Beloved YFL coach honored with plaque
The memory of Youth Football League Coach Michael McCullough will continue to live on thanks to a new plaque from the American Legion.
The American Legion honored McCullough, who passed away last year, with a plaque on Tuesday at the West Rowan Sports Complex.
Football players, parents and community members gathered for the dedication.
The plaque sits above a wooden bench the McCullough family also dedicated to his memory and near a white poster board that states, “In loving memory of Coach McCullough Always in our Heart,” signed by the football players.
Aron Burleson, head coach of the fourth- and fifth-graders in the Youth Football Leagne and a league board member, led the dedication with a few words about McCullough.
“He taught them to be good football players, but more than that he taught them to be good men,” Burleson said.
Burleson said McCullough would make sure his kids were doing well not just on the football field, but at school and home, as well.
McCullough passed away in September of last year. He was a coach for the Rowan County Youth Football League for almost 40 years.
Allen Coren, head coach of the third- and fourth-graders, said McCullough knew football was a good way to keep kids out of trouble.
“He was more concerned about the youth and the neighborhood, to make sure that they had something to do … so that they wouldn’t be getting into something they shouldn’t be during the weekends and weekdays,” he said.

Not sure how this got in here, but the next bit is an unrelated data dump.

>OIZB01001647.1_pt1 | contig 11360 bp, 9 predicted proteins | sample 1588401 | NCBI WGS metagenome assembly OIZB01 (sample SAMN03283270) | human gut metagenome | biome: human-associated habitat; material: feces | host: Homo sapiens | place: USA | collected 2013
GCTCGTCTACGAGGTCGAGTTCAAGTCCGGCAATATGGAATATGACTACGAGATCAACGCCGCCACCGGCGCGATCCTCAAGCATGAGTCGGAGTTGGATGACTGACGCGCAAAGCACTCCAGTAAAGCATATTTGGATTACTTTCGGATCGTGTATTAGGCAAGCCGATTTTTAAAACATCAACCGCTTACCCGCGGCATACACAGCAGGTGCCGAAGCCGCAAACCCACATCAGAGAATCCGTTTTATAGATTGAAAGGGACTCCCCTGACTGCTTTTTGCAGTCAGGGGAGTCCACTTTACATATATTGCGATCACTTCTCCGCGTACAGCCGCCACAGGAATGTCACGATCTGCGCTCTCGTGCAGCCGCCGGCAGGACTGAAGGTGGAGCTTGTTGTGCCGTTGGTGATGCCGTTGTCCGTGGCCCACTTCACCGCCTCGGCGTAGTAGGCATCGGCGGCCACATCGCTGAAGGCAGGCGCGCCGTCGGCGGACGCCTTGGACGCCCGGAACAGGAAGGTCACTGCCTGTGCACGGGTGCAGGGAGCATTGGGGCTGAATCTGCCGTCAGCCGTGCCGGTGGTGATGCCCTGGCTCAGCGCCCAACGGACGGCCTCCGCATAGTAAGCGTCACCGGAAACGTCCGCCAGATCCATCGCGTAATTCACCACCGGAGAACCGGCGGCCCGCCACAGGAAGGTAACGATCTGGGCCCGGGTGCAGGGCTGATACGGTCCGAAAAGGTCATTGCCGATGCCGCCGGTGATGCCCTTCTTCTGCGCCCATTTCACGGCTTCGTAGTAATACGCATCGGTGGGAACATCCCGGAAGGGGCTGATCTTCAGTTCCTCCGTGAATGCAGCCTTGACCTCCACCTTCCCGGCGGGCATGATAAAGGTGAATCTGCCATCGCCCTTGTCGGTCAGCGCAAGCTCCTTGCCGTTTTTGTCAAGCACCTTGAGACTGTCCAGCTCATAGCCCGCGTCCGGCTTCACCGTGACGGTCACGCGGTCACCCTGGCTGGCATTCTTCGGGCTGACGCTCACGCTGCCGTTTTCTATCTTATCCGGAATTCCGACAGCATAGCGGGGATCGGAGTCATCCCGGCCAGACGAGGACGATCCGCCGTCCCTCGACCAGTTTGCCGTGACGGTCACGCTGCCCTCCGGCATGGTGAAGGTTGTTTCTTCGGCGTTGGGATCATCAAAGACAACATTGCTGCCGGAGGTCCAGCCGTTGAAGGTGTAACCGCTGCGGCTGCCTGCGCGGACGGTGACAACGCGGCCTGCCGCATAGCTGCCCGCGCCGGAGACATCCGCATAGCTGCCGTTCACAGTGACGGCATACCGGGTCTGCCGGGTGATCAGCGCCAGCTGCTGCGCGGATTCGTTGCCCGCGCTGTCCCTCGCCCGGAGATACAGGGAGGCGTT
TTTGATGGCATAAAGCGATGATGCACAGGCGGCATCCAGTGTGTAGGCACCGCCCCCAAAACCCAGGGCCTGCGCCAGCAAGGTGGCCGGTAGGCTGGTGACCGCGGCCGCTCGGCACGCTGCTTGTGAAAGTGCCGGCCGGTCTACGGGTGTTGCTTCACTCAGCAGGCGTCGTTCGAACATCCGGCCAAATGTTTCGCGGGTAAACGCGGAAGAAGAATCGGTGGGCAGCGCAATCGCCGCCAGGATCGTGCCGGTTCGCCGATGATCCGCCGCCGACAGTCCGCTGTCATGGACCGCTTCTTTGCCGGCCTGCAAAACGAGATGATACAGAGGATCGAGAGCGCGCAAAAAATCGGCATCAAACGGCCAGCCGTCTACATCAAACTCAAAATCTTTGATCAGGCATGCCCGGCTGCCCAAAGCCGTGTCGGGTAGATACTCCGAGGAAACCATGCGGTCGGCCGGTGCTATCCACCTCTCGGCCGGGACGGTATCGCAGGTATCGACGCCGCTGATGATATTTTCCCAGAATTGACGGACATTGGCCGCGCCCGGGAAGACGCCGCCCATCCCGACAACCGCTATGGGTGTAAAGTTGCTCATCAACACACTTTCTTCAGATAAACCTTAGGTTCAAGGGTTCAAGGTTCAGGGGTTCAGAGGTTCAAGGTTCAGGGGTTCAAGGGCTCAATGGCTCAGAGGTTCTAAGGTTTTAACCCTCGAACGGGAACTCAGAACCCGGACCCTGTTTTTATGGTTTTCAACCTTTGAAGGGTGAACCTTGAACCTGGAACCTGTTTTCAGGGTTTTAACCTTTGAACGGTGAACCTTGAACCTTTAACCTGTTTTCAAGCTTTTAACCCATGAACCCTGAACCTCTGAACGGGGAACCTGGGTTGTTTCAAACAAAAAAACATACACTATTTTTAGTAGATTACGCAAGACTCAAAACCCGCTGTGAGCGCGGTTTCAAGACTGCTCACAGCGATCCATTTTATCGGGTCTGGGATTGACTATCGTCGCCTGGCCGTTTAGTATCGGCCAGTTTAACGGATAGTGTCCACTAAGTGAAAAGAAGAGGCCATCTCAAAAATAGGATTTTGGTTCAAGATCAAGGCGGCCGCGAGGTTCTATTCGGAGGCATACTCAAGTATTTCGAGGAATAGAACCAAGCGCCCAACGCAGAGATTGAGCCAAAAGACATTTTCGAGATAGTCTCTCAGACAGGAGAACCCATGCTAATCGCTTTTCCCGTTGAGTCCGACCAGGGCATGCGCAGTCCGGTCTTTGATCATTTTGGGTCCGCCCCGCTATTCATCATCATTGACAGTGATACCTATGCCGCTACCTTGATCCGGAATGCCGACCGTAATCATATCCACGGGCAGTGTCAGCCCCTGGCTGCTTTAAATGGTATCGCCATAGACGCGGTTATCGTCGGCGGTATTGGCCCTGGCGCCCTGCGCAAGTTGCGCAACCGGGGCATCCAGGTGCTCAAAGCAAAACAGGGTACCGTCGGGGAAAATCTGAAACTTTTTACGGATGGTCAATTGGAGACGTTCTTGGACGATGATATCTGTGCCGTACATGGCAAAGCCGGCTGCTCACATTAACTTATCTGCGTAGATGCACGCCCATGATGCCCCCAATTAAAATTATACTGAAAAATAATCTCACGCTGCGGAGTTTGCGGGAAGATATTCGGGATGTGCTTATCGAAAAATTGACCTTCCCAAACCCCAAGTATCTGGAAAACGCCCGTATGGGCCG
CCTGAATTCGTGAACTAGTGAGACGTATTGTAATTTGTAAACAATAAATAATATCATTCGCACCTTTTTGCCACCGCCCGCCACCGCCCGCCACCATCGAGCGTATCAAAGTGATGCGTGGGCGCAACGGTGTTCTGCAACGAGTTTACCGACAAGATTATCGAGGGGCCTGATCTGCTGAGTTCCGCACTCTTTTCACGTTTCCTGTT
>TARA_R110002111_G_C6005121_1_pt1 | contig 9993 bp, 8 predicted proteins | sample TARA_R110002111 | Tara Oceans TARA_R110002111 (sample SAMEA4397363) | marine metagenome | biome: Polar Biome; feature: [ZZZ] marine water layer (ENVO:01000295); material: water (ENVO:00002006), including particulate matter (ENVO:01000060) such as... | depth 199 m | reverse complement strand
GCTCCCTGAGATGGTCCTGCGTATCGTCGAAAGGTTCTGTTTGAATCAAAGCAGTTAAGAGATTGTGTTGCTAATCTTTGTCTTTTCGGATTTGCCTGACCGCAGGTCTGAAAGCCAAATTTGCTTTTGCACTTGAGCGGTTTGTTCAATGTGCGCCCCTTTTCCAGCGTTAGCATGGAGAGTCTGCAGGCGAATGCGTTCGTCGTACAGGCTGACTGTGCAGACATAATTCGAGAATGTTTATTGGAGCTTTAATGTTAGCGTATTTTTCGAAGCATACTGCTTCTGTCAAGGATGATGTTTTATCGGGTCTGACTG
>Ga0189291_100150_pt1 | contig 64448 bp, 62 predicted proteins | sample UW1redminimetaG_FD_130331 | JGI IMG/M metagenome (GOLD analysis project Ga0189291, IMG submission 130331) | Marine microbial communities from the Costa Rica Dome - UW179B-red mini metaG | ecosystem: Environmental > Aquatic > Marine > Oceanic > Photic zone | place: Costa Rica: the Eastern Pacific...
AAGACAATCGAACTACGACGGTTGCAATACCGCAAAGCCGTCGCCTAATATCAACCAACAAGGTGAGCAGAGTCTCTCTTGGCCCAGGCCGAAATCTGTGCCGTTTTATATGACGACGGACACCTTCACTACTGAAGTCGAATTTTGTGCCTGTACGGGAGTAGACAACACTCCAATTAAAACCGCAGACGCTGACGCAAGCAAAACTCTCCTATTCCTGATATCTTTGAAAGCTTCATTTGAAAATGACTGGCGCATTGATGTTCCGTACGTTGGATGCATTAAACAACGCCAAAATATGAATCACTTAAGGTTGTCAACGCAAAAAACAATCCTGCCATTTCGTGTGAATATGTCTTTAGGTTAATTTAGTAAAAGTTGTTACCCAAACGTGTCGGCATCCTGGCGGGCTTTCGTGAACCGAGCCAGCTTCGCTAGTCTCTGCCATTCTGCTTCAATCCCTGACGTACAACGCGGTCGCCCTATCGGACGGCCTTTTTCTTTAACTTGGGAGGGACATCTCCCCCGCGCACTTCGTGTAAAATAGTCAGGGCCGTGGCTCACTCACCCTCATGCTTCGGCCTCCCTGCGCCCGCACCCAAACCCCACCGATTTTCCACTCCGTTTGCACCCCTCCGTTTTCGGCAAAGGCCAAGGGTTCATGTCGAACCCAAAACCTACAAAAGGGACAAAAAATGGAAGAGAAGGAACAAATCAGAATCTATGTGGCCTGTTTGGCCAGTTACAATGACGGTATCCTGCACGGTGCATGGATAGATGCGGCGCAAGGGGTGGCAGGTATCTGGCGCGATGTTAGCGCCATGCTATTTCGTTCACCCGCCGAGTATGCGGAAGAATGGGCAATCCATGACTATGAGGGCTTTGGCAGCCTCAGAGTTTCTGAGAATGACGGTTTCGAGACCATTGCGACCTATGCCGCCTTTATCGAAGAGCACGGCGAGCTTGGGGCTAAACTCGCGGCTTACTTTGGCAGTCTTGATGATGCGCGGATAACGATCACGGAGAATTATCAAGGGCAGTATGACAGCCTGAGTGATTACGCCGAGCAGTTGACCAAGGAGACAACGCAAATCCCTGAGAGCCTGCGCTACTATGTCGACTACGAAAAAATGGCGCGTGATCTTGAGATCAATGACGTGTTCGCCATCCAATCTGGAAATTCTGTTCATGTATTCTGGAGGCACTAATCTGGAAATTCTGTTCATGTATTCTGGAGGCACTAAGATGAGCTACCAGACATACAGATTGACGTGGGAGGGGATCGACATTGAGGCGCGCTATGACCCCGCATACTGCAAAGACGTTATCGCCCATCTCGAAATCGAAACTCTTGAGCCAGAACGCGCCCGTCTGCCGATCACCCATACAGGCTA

Coren, who coached with McCullough for almost 20 years, became emotional while talking about McCullough’s joy after the births of his grandchildren.
“He was looking forward to the day when he would coach, you know, he didn’t get to coach his grandsons,” he said.
Kristin Saine, McCullough’s daughter, said coming back to the place that meant so much to her father is hard, but having the plaque there was important.
“To have something in his honor at the place that was his second home, I mean that means a lot to our family,” Saine said.
Kelly Key, McCullough’s daughter, said although it was sad that the next generation will not be able to enjoy football with their grandfather, she appreciated the community support that the plaque represented.
“It’s also so sweet because it really shows how the community cares about you,” Key said.
Ashton Matthews, a seventh grader at West Rowan Middle School and former player for McCullough, said McCullough was not too strict on the players but still managed to be a good coach.
“He wasn’t one of those coaches that, if you say one word while you’re waiting in line, he doesn’t make you run three laps,” he said.
Dicy McCullough, McCullough’s wife, said McCullough was a caring person who put other’s needs in front of his own.
“Knowing how much he did give and knowing that others recognize that, too, means a lot to us,” Dicy said.
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